Top five car features that are fading away

Image of Neil Thomason
Author: | Updated: 31 Oct 2019 14:41

Winding down car windows manually is a pain in the backside. That’s why everyone embraced electric windows. Nobody misses them, nobody requests them as an option and they will soon be consigned to automotive history, like having a manual choke.

Right now other features are slowly falling out of favour and disappearing from new cars, like these five. Will you be happy to see them go, or are you sad to say sayonara?

Manual handbrakes

Fiesta handbrake

Love them or loathe them, you can’t help but notice electronic parking brakes are slowly taking over from manual handbrakes in new cars.

In fact, just 37% of new cars on sale in the UK last year offered a manually-operated handbrake with only two mainstream manufacturers, Dacia and Suzuki, having a standard handbrake on every model in their range.

Premium manufacturers such as Audi, Jaguar, Land Rover, Lexus, Mercedes and Porsche no longer offer any models fitted with a traditional handbrake while the majority of car makers only offer them on cheaper superminis now.

While you may wonder why on earth something as simple and usable as a manual handbrake could ever need replacing, the answer quite simply comes down to space.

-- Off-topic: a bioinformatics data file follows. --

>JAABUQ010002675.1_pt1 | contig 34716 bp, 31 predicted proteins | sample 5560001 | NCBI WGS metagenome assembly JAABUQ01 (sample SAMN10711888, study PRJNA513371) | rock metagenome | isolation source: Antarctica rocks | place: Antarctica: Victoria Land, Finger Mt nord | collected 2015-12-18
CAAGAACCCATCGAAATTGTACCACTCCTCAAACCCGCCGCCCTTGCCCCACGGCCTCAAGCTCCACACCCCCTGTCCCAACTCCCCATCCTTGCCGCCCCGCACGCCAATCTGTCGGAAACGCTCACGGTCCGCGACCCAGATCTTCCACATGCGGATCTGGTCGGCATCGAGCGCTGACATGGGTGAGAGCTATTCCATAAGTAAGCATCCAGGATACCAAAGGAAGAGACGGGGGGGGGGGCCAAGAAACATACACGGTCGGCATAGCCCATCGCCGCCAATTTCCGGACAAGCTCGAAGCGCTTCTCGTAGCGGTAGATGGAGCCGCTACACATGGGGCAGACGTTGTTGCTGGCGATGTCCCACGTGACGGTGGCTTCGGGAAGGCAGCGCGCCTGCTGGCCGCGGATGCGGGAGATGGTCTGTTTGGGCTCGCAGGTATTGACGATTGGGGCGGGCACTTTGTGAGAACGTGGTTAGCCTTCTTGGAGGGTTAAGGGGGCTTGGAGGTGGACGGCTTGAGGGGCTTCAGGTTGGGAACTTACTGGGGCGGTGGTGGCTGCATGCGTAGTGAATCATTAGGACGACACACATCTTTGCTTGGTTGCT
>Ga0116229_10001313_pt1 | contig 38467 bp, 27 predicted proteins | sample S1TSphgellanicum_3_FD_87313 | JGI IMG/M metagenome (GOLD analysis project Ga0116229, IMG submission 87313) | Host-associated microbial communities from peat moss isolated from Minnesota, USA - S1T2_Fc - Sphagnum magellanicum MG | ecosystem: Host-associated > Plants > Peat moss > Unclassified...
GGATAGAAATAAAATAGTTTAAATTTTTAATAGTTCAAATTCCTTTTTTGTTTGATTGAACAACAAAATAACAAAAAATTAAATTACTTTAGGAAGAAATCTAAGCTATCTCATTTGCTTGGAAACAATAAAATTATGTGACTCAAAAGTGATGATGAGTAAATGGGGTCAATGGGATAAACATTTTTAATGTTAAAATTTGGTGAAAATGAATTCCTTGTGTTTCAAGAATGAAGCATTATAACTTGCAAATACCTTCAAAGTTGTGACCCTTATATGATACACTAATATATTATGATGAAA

As safety has continually improved in cars over the years, it has seen an increase in the thickness of doors as well as driver and passenger seats being moved away from potential impact. On top of this the crash structure of the modern car has also seen dashboard and boot space shrink too. One way to claim back some of that lost space? The installation of an electronic parking brake.

First introduced in the BMW 7 Series in 2001, at the push or pull of a button an electric motor on each brake calliper squeezes the brake pads into the disc. When it comes time for you to put the brake on or release it you’ll find that, much like a USB, you have 50/50 chance of getting it right but you’ll always choose wrongly.

CD players 

CD player

As we roll into 2020, the rarity of finding a car with a CD player increases. According to analysts, only 35% of cars worldwide will still boast a CD player this year. No more playing CDs in the car? Has it come to that already? Did the previous generation of motorists lament the fact cars no longer came with a tape deck when that change happened?